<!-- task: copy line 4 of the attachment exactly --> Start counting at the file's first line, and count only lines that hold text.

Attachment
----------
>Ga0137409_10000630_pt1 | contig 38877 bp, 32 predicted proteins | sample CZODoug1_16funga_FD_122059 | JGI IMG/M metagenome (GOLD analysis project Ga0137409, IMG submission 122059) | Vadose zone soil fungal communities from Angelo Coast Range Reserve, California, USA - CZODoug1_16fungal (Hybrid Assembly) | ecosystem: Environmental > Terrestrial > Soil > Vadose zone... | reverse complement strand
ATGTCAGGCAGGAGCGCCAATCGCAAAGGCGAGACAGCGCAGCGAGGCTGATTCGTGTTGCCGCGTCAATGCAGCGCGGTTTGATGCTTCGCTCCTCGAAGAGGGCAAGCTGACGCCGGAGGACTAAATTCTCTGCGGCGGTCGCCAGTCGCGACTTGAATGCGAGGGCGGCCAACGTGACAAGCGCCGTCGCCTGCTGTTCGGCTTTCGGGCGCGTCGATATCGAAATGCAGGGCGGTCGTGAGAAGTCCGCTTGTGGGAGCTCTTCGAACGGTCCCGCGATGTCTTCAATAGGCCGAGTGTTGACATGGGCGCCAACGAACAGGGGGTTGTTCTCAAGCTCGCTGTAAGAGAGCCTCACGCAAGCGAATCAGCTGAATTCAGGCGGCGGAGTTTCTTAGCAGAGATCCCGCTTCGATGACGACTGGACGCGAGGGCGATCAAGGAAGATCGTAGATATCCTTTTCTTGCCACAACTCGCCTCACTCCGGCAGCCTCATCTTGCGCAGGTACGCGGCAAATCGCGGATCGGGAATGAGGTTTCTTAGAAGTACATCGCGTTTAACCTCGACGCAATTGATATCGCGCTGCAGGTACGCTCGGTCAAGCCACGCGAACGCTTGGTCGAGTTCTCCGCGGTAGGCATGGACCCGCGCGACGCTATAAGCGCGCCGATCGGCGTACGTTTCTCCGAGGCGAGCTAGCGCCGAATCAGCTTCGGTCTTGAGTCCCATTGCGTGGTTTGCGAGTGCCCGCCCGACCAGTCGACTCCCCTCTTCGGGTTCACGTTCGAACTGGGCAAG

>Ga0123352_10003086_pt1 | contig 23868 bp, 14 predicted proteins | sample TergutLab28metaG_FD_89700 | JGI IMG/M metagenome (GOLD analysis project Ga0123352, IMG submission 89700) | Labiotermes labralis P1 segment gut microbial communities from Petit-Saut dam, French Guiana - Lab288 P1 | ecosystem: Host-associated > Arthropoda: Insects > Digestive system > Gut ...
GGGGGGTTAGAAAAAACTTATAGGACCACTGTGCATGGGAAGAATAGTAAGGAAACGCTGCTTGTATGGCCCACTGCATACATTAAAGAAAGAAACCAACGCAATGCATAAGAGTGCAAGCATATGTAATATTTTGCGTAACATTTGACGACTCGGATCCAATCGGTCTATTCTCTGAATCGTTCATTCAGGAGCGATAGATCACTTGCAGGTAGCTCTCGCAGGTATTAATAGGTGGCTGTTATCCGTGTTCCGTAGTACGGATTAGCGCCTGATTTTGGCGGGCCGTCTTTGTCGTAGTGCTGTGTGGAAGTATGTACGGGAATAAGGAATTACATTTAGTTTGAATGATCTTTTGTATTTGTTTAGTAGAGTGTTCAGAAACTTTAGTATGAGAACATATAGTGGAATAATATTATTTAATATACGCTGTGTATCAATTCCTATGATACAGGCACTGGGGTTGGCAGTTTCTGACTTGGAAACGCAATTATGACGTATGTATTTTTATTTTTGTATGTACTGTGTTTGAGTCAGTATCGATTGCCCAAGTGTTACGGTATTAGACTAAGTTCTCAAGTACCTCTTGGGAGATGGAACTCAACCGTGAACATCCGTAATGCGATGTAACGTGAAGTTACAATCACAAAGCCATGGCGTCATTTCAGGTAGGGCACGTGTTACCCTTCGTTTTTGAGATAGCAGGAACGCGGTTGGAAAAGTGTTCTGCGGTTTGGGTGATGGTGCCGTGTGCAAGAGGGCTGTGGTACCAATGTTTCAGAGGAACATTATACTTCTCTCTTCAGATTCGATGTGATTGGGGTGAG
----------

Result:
GGGGGGTTAGAAAAAACTTATAGGACCACTGTGCATGGGAAGAATAGTAAGGAAACGCTGCTTGTATGGCCCACTGCATACATTAAAGAAAGAAACCAACGCAATGCATAAGAGTGCAAGCATATGTAATATTTTGCGTAACATTTGACGACTCGGATCCAATCGGTCTATTCTCTGAATCGTTCATTCAGGAGCGATAGATCACTTGCAGGTAGCTCTCGCAGGTATTAATAGGTGGCTGTTATCCGTGTTCCGTAGTACGGATTAGCGCCTGATTTTGGCGGGCCGTCTTTGTCGTAGTGCTGTGTGGAAGTATGTACGGGAATAAGGAATTACATTTAGTTTGAATGATCTTTTGTATTTGTTTAGTAGAGTGTTCAGAAACTTTAGTATGAGAACATATAGTGGAATAATATTATTTAATATACGCTGTGTATCAATTCCTATGATACAGGCACTGGGGTTGGCAGTTTCTGACTTGGAAACGCAATTATGACGTATGTATTTTTATTTTTGTATGTACTGTGTTTGAGTCAGTATCGATTGCCCAAGTGTTACGGTATTAGACTAAGTTCTCAAGTACCTCTTGGGAGATGGAACTCAACCGTGAACATCCGTAATGCGATGTAACGTGAAGTTACAATCACAAAGCCATGGCGTCATTTCAGGTAGGGCACGTGTTACCCTTCGTTTTTGAGATAGCAGGAACGCGGTTGGAAAAGTGTTCTGCGGTTTGGGTGATGGTGCCGTGTGCAAGAGGGCTGTGGTACCAATGTTTCAGAGGAACATTATACTTCTCTCTTCAGATTCGATGTGATTGGGGTGAG